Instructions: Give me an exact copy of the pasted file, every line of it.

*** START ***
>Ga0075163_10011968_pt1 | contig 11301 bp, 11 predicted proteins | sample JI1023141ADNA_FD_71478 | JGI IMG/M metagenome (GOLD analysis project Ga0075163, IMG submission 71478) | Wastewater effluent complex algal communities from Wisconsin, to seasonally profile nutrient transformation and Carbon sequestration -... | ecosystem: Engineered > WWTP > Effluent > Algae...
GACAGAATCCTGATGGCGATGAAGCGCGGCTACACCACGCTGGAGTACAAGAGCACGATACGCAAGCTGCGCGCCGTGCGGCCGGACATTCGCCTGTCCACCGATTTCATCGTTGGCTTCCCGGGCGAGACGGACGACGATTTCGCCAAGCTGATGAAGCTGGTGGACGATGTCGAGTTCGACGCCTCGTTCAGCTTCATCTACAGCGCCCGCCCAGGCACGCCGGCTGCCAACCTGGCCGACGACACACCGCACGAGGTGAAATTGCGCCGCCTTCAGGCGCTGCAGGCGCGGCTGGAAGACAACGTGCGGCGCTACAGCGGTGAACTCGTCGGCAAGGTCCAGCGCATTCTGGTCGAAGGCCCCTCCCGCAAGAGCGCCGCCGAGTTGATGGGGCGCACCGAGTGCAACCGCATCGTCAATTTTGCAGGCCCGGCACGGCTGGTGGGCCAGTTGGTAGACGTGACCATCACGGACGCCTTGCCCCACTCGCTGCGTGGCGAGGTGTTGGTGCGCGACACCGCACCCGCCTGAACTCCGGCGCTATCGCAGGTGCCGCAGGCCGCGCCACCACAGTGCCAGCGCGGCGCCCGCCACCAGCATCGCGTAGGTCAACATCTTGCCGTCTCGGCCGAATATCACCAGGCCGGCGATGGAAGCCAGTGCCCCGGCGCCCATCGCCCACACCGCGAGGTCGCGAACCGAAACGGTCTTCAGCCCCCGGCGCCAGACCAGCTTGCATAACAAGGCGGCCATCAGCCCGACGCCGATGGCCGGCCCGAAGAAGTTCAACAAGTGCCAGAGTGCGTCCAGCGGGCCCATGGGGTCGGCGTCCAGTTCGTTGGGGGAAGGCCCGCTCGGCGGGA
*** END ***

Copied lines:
>Ga0075163_10011968_pt1 | contig 11301 bp, 11 predicted proteins | sample JI1023141ADNA_FD_71478 | JGI IMG/M metagenome (GOLD analysis project Ga0075163, IMG submission 71478) | Wastewater effluent complex algal communities from Wisconsin, to seasonally profile nutrient transformation and Carbon sequestration -... | ecosystem: Engineered > WWTP > Effluent > Algae...
GACAGAATCCTGATGGCGATGAAGCGCGGCTACACCACGCTGGAGTACAAGAGCACGATACGCAAGCTGCGCGCCGTGCGGCCGGACATTCGCCTGTCCACCGATTTCATCGTTGGCTTCCCGGGCGAGACGGACGACGATTTCGCCAAGCTGATGAAGCTGGTGGACGATGTCGAGTTCGACGCCTCGTTCAGCTTCATCTACAGCGCCCGCCCAGGCACGCCGGCTGCCAACCTGGCCGACGACACACCGCACGAGGTGAAATTGCGCCGCCTTCAGGCGCTGCAGGCGCGGCTGGAAGACAACGTGCGGCGCTACAGCGGTGAACTCGTCGGCAAGGTCCAGCGCATTCTGGTCGAAGGCCCCTCCCGCAAGAGCGCCGCCGAGTTGATGGGGCGCACCGAGTGCAACCGCATCGTCAATTTTGCAGGCCCGGCACGGCTGGTGGGCCAGTTGGTAGACGTGACCATCACGGACGCCTTGCCCCACTCGCTGCGTGGCGAGGTGTTGGTGCGCGACACCGCACCCGCCTGAACTCCGGCGCTATCGCAGGTGCCGCAGGCCGCGCCACCACAGTGCCAGCGCGGCGCCCGCCACCAGCATCGCGTAGGTCAACATCTTGCCGTCTCGGCCGAATATCACCAGGCCGGCGATGGAAGCCAGTGCCCCGGCGCCCATCGCCCACACCGCGAGGTCGCGAACCGAAACGGTCTTCAGCCCCCGGCGCCAGACCAGCTTGCATAACAAGGCGGCCATCAGCCCGACGCCGATGGCCGGCCCGAAGAAGTTCAACAAGTGCCAGAGTGCGTCCAGCGGGCCCATGGGGTCGGCGTCCAGTTCGTTGGGGGAAGGCCCGCTCGGCGGGA